I’m a victim of misgovernance. All of us are: Vishal Dadlani

In conversation with musician Vishal Dadlani

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Geetanjali Minhas | August 20, 2018


#On a personal note   #Arts   #Music   #Vishal Dadlani  
Photo courtesy: Karan Ghoda
Photo courtesy: Karan Ghoda

Vishal Dadlani is a versatile musician who composes, sings as well as writes lyrics. He is  the co-founder of electronica/indie-rock band Pentagram – the first Indian band to perform at the Glastonbury Music Festival in the UK in 2005. He formed a music producing duo with musician Shekhar Ravjiani in 1999 and produced notable works in films like Jhankaar Beats, Dus, Bluffmaster, Om Shanti Om, Dostana, Student of the Year and Chennai Express. Besides music, he actively involves himself in social and political causes. He was one of the first celebrities to openly support the Aam Aadmi Party. After the 26/11 attacks in Mumbai, he launched a petition to ban live media coverage of rescue operations. In September 2009, he started an online petition against construction of a Chhatrapati Shivaji memorial in the Arabian Sea.


How has been your journey into music so far?

It’s been fun. There are many, many stories and none of them are short. This question could be answered over weeks. So I’ll just leave it at that.

How has the music changed in the industry over the years?

I think it has become better. There is a lot of mutual respect within the business. Composers interact and even collaborate. There are literally thousands of new singers, music producers, engineers and instrumentalists. Not only is  it more fluid in terms of structure but is more beautiful in terms of melody and depth as well.

How does the social and political climate in the country impact your creative expression?

In film music, not at all for the most part. Occasionally, we get to do a song like ‘Bharat Mata’ from Shanghai, which is an apolitical look at both the good and the bad in our country. With Pentagram [music band], though, I do a lot of writing based on stuff I want to say politically without preaching because nobody listens to preachers but everybody listens to a song.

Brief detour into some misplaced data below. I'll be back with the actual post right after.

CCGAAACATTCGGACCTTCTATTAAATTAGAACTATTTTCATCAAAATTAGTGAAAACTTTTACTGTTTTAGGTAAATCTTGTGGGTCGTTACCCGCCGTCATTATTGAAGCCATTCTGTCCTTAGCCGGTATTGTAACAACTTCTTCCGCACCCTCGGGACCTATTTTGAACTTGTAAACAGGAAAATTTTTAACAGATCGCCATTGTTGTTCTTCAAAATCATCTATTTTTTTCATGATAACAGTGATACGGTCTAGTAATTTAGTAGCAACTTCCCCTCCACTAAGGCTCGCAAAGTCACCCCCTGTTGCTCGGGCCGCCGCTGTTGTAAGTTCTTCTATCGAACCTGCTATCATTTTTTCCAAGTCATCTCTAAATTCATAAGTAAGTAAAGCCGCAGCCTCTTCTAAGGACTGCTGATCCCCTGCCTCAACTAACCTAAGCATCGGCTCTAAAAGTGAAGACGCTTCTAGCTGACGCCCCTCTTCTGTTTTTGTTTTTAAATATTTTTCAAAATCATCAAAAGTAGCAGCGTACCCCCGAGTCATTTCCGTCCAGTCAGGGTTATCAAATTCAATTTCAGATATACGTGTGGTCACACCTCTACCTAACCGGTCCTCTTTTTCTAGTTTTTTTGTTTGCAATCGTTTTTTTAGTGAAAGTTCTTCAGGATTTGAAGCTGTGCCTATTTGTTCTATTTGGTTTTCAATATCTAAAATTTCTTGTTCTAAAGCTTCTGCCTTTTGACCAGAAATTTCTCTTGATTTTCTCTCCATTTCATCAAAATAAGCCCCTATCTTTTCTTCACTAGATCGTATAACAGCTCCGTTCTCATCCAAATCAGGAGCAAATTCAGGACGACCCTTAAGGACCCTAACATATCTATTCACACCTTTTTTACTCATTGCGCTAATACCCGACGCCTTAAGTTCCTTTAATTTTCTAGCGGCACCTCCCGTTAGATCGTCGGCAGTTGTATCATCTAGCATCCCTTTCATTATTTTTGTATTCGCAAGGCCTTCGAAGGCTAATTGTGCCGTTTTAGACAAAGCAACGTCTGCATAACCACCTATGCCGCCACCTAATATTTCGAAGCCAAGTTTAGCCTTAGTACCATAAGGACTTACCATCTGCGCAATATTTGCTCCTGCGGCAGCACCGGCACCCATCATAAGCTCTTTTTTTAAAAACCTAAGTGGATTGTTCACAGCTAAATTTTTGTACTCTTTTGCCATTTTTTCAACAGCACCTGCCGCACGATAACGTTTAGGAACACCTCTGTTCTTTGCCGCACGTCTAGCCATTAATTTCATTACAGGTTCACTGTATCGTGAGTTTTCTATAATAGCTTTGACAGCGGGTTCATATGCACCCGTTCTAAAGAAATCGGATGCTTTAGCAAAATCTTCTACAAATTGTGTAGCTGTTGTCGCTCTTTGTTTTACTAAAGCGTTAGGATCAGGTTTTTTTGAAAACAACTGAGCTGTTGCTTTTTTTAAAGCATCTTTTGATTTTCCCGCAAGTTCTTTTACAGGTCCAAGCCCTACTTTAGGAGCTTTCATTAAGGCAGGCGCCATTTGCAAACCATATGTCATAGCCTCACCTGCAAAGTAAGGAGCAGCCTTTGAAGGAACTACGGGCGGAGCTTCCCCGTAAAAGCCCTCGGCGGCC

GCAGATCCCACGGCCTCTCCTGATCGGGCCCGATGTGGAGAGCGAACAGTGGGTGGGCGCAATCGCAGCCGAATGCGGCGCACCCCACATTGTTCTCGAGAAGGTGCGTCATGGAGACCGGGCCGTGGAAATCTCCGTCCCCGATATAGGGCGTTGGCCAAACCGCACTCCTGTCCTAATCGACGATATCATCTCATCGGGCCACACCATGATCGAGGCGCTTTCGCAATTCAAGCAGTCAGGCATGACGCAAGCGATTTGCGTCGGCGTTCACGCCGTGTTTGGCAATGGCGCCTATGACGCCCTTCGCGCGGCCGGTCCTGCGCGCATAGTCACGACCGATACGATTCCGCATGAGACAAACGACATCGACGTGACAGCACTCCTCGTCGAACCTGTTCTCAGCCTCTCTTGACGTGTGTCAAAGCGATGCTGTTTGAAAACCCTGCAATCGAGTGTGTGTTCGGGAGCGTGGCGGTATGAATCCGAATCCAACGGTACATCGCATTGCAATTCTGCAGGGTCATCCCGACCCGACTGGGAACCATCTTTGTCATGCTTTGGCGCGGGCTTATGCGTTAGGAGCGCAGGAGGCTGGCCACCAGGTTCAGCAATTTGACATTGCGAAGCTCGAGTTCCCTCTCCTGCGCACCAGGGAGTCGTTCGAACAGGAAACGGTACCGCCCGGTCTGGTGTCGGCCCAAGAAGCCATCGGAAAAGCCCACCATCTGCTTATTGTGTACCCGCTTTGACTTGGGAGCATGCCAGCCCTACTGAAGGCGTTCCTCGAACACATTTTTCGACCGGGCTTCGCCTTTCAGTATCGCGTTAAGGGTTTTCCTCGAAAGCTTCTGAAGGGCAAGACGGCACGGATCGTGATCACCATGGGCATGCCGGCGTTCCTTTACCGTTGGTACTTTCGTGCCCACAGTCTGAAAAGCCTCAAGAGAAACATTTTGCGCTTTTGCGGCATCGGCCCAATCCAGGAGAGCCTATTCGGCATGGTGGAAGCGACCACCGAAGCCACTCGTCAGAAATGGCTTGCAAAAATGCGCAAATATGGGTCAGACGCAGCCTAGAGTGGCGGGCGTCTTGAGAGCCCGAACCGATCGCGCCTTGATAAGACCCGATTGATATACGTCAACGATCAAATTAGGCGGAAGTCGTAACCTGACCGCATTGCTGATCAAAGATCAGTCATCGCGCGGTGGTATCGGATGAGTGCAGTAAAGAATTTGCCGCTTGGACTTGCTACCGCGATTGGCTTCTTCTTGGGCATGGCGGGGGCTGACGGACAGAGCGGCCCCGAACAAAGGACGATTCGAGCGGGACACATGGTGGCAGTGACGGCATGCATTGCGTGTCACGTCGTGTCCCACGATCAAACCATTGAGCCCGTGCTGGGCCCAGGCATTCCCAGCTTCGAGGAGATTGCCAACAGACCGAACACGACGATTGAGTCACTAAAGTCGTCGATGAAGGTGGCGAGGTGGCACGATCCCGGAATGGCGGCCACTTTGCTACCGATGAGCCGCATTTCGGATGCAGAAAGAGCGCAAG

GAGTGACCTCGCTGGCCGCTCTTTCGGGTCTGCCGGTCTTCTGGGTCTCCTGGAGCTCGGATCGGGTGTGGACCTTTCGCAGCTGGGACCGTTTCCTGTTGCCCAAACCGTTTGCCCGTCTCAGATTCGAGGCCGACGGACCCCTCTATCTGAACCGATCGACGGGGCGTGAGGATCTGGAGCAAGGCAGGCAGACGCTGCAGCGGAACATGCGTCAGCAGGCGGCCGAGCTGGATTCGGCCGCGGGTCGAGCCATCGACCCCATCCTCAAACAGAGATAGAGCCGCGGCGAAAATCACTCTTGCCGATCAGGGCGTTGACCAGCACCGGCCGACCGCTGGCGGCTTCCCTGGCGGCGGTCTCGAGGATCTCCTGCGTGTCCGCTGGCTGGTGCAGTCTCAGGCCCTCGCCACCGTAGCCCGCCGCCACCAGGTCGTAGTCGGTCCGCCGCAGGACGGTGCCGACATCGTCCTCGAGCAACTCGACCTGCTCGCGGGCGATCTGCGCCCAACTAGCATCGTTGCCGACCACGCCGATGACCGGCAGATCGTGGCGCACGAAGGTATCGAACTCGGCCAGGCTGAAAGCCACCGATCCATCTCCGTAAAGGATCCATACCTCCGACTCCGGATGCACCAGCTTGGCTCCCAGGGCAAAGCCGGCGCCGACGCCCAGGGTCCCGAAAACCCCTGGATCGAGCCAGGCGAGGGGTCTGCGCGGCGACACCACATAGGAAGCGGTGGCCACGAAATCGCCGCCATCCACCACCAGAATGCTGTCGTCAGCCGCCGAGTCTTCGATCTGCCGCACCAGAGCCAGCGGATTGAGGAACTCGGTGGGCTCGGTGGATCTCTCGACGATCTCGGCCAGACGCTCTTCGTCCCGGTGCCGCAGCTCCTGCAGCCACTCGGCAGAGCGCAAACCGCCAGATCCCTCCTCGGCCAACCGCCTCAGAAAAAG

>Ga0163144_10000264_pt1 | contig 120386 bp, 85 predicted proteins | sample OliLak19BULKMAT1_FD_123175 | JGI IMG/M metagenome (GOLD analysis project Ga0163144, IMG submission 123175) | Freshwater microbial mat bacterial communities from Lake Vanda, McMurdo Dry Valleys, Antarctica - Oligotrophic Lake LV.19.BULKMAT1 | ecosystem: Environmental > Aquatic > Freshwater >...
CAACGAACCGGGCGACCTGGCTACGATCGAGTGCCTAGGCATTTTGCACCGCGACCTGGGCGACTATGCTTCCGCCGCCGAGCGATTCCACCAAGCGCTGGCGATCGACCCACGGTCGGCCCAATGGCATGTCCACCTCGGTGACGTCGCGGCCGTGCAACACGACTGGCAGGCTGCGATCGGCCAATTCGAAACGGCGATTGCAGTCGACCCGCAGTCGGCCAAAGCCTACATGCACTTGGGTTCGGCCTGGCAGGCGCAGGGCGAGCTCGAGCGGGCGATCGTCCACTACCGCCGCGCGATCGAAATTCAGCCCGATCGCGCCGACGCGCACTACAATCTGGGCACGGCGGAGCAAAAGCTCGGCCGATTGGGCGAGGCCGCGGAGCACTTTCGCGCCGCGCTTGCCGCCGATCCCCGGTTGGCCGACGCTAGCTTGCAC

What can the government do to promote music?

I would love to see an active musicians’ exchange programme and an awareness at the government level about the forms of music other than folk, Indian classical and Bollywood.

What does governance mean to you?

Governance means the service of the people. As the wise comedian Kunal Kamra puts it, “The government is a service provider to the people, and that’s all.”

What are the governance issues that matter to you the most?

Education is what will slowly help us escape the morass of religion-based politics that is currently being used to divide us. So that has to be the first. Environmental concerns should also be put on priority. There is, of course, the obligation of the nation to provide for the poorest of the poor and the weakest of the weak. Water, electricity, food, shelter, jobs are all crucial. For me, above all, we need an impenetrable wall between religion and governance. We are a secular nation, and must stay one.

Have you ever been at the receiving end of misgovernance?

I live in Mumbai. We have barely any roads left. Just potholes. I’m a victim of misgovernance, every day. All of us are.

What is your favourite pastime?

Fortunately enough, my hobby is my job.

What are the future plans for your music band Pentagram?

We are writing a new album – our fifth, and we will be touring extensively this season.

What are you busy with at present?

Three film soundtracks, the Pentagram album, and a project that Vishal & Shekhar are working on in London.
 

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